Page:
Serious non-fatal unintentional injuries among in-school adolescents in Sri Lanka: results from the 2016 Sri Lankan Global School-Based Health Survey
BackgroundUnintentional injuries among adolescents is a major public health problem world over. A great majority of the annual deaths among adolescents is due to unintentional injuries; being the leading cause of death among them throughout the world. The aim of this study was to estimate the incidence of injuries and their associated factors among school going adolescents aged 13-17 years using the data of the most recent Global School-Based Health Survey (GSHS) conducted in Sri Lanka.MethodsA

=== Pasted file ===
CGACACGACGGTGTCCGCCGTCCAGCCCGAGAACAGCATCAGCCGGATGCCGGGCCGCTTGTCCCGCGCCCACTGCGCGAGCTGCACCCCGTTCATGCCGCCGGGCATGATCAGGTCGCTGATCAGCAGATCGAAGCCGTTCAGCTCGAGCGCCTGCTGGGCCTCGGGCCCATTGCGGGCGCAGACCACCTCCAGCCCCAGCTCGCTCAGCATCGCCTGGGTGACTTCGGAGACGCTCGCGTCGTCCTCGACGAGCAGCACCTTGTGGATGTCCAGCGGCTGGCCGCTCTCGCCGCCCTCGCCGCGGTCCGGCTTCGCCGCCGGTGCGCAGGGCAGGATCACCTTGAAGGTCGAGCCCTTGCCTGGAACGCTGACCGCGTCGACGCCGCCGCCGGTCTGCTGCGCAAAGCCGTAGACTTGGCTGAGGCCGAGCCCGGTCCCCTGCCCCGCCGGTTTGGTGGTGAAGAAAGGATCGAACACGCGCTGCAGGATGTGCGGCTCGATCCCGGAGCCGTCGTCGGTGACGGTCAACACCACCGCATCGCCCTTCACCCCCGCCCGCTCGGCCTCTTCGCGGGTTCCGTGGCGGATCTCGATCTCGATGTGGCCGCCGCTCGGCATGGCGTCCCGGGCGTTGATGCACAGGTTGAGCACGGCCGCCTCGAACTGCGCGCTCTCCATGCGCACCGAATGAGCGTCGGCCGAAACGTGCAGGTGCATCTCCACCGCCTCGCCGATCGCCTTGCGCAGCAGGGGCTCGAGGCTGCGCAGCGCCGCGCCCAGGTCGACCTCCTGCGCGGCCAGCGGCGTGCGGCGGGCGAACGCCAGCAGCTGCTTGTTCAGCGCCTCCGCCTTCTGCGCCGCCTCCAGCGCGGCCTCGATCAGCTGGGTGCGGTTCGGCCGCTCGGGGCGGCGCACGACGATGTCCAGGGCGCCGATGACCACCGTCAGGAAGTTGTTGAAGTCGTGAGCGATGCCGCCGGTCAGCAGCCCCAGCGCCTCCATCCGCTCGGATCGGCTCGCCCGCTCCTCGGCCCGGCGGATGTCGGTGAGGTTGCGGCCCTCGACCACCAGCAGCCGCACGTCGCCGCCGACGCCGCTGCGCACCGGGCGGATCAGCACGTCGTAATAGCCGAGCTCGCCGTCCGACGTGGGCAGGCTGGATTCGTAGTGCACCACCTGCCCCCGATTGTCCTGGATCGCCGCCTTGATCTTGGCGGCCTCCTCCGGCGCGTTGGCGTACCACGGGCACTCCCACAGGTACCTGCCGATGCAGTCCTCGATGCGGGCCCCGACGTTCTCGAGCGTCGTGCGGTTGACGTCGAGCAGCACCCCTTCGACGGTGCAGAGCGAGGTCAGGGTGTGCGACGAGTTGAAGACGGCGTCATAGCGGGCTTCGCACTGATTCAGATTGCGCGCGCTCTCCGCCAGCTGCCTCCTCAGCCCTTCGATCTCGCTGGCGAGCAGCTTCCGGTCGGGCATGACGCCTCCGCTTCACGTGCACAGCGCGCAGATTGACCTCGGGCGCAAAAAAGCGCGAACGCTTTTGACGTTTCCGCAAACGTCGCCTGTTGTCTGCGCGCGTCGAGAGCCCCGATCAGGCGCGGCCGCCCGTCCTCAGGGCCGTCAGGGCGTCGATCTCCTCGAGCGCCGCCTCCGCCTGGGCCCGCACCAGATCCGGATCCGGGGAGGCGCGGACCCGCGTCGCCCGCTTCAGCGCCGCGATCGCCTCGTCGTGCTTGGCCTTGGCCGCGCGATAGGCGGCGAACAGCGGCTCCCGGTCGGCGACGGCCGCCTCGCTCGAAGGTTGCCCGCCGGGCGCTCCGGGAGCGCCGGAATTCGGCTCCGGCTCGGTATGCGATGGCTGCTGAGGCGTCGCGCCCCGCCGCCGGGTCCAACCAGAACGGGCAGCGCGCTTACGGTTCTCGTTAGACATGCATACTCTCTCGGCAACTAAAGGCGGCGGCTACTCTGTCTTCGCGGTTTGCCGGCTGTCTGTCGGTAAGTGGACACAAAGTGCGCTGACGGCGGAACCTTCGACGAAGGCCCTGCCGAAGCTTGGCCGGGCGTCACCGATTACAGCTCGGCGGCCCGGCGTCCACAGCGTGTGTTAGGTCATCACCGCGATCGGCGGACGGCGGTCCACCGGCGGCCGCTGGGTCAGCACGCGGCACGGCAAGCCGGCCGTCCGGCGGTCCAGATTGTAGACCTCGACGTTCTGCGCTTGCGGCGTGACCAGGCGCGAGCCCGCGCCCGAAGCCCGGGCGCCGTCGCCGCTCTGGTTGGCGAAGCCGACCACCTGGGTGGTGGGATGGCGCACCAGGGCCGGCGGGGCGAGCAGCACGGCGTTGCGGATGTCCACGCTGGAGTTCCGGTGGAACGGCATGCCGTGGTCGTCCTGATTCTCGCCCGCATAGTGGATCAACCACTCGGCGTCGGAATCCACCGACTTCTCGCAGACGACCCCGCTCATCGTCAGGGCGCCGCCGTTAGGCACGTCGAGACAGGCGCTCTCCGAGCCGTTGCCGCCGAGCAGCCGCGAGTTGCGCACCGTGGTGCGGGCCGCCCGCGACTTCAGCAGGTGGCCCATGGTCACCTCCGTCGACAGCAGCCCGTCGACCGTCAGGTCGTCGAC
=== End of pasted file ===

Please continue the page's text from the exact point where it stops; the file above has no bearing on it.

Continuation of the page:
... Sri Lanka.MethodsA cross-sectional survey was conducted, using a self-administered questionnaire, among 3,262 adolescents attending government schools. The sample was selected through a two-staged cluster sampling technique. In the first stage, 40 schools were selected, using probability proportional to school enrollment size, out of all schools that have 8-12 grades in the country. Then, from the selected schools, classes were selected using systematic equal probability sampling with a random start. Weighted prevalence was calculated, and logistic regression analysis was conducted in order to determine the correlates.ResultsDuring the 12 months before the survey, 35.8% (95% CI-30.7 - 41.1) of the students reported being seriously injured once or more times. The injuries were more common among males, but were equally common among different age groups (13-15 age group vs 16-17 age group). The most common type of injury was cut or stab wound (5.5%), followed by broken bone/dislocated joint (5.3%). Multivariable analysis revealed that only a few factors were associated with injury, such as male sex, being bullied, being physically attacked, and/or being in a physical fight.ConclusionThis study demonstrated that the prevalence of serious unintentional injuries among school going adolescents is a major public health problem in Sri Lanka. This timely and comprehensive survey would help the policy makers and researchers identify the unmet needs related to adolescent injuries. Furthermore, evidence generated form the study should be given due consideration while designing school-based interventions in order to prevent adolescent injuries.